I’ve written previously about how I procrastinate because I’m a perfectionist. The article got picked up by Lifehacker, and a bunch of people commented that I was just making excuses and am effectively a slacker. Well, they might be right, but regardless, I am definitely a perfectionist. In my opinion, this is not a good thing. When you’re a perfectionist, molehills become mountains, projects stress on endlessly, you’re never really happy with things, and projects stretch on endlessly. Nothing is perfect, so nothing is ever really done. I’ve seen this happen with a lot of my projects (I very nearly did it with this post, which is why it’s not perfect) and I really wanted to avoid it with 21times. If you haven’t read about it, 21times is a new app that I launched with two other guys that helps people learn about and accomplish a particular task. For our first challenge, we’ve collected 21 days of amazing content about building and launching an app and built a system to help people easily track and share their progress toward launching an app of their own in 30 days. We’ve had hundreds of users sign up to the challenge to launch an app by the end of November, which is pretty amazing.
So here’s five things that we’ve done with 21times that have helped me personally to overcome crippling perfectionism:
1. Pick a scope and keep it simple
It’s hard to know if you’ve crossed the finish line when you don’t know where it is. And it stands to reason that the simpler you make your project, the more likely you are to finish it. I’m biased, but I think projects that can be finished in about a month are a good size. So whittle down your Titanic to the size of a rowboat and start there. For 21times, this meant that we decided to launch with just a simple listing of courses, daily emails with progress tracking links, a dashboard to show your friends and progress, and a message board for each course. How much simpler could it get?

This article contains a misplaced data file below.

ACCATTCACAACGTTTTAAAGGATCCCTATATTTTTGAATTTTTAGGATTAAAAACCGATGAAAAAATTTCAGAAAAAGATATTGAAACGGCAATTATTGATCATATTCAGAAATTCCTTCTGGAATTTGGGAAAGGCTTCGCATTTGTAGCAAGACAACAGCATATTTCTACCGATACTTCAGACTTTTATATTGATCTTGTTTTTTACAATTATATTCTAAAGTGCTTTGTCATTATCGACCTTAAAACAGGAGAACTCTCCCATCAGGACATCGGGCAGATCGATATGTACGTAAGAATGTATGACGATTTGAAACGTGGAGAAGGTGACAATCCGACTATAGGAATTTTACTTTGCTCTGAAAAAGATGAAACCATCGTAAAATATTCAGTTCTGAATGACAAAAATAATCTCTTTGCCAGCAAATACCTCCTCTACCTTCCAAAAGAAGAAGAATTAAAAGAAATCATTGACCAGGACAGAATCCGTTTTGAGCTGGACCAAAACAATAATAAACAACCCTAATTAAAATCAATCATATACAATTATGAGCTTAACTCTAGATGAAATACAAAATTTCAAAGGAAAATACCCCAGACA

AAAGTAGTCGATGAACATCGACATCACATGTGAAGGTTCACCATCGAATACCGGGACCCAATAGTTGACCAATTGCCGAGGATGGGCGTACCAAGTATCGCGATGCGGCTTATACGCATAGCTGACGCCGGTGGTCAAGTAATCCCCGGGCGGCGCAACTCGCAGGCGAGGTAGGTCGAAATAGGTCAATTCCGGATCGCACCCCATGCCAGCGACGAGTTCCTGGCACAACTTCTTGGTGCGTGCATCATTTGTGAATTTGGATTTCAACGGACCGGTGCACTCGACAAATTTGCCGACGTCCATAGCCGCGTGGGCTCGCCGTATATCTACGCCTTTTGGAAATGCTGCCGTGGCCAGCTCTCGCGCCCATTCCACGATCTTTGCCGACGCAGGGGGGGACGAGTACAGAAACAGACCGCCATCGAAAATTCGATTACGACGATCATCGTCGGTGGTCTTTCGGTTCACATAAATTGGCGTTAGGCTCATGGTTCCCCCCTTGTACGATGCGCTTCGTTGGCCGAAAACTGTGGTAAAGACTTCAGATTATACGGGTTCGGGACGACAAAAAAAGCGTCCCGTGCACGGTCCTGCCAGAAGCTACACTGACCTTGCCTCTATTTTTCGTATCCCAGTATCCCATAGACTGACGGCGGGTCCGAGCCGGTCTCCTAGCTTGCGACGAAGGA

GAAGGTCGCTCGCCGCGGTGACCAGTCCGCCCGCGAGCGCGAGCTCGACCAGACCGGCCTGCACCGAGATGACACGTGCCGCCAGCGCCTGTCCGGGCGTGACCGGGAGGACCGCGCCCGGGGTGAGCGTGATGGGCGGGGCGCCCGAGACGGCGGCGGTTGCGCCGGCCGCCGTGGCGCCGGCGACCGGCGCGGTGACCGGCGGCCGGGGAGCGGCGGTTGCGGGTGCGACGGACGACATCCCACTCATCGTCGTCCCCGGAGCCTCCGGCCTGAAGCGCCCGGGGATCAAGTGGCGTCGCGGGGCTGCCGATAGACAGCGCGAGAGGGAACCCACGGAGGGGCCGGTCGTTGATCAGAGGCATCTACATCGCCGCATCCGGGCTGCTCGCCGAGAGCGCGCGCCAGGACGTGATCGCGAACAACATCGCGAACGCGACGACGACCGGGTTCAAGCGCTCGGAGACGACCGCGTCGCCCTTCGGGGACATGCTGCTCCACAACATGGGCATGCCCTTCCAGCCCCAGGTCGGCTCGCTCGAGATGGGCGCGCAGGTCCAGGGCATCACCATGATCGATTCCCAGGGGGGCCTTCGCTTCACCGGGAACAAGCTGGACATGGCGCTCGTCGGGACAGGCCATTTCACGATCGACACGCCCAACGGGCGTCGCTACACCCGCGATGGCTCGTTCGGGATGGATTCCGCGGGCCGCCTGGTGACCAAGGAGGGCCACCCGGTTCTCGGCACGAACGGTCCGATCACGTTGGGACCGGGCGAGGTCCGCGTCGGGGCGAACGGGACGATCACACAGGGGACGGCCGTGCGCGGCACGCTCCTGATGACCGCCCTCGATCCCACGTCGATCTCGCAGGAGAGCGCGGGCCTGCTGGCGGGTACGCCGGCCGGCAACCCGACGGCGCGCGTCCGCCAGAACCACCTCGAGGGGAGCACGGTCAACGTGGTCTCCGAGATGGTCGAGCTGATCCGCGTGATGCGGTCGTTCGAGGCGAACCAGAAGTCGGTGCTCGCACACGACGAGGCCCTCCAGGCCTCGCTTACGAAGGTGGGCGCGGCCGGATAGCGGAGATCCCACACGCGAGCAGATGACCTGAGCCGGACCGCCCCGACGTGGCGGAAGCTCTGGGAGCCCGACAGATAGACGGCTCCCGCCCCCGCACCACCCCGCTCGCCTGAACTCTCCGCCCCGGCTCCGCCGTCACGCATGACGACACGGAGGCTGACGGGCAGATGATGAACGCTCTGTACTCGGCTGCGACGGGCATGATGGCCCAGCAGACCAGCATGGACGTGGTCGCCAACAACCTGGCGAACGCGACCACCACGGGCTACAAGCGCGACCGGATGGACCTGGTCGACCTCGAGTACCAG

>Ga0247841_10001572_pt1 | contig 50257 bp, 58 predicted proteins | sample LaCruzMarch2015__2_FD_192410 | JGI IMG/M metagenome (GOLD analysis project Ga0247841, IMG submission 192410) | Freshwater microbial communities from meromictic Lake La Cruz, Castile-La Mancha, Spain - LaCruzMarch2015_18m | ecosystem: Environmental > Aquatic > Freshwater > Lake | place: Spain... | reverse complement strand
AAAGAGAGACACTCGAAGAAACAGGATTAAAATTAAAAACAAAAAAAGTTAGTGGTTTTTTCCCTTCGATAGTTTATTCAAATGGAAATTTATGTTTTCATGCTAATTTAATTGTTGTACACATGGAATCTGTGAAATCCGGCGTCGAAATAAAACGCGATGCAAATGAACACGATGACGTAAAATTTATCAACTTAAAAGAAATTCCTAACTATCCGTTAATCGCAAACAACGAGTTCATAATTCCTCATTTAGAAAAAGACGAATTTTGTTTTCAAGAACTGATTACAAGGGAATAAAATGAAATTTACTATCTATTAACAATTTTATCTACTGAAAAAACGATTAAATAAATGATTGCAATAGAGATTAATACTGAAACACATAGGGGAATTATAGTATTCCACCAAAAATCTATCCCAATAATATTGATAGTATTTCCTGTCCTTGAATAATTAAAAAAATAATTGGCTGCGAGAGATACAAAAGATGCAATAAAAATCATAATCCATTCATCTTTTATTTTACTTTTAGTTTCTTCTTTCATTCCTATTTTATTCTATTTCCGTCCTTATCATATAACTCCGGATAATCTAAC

2. Now cut your scope in half. Twice.
“What?! Now my project will only take a week!”
Ha! If you believe that you really needed this post. Things almost always end up taking longer than you expect, so once you have it down to the bare minimum, figure out what else you can cut. And then cut it down again. Cut it down relentlessly until you’re sure that no one would find it useful or impressive because it’s just too damn simple. Then ask some people; you might be surprised. And if you do finish in a week, you can have the pleasure of finishing something four times in the course of 30 days.
For 21times, we first cut our scope by deciding to launch with just one course. We decided to build something to help people launch an app in November, so it was pretty important that we launch by November 1st to get the 30 days of content started. As that day neared, it became more and more obvious that we needed to cut scope further or we wouldn’t be ready. So we ended up eventually launching with a 1-page website that lets users do exactly one thing: sign up for an email list. There’s no registration, login, dashboard, message boards, etc. On day 1, we were doing nothing more than taking in an email address and sending out the first email. Now that’s simple.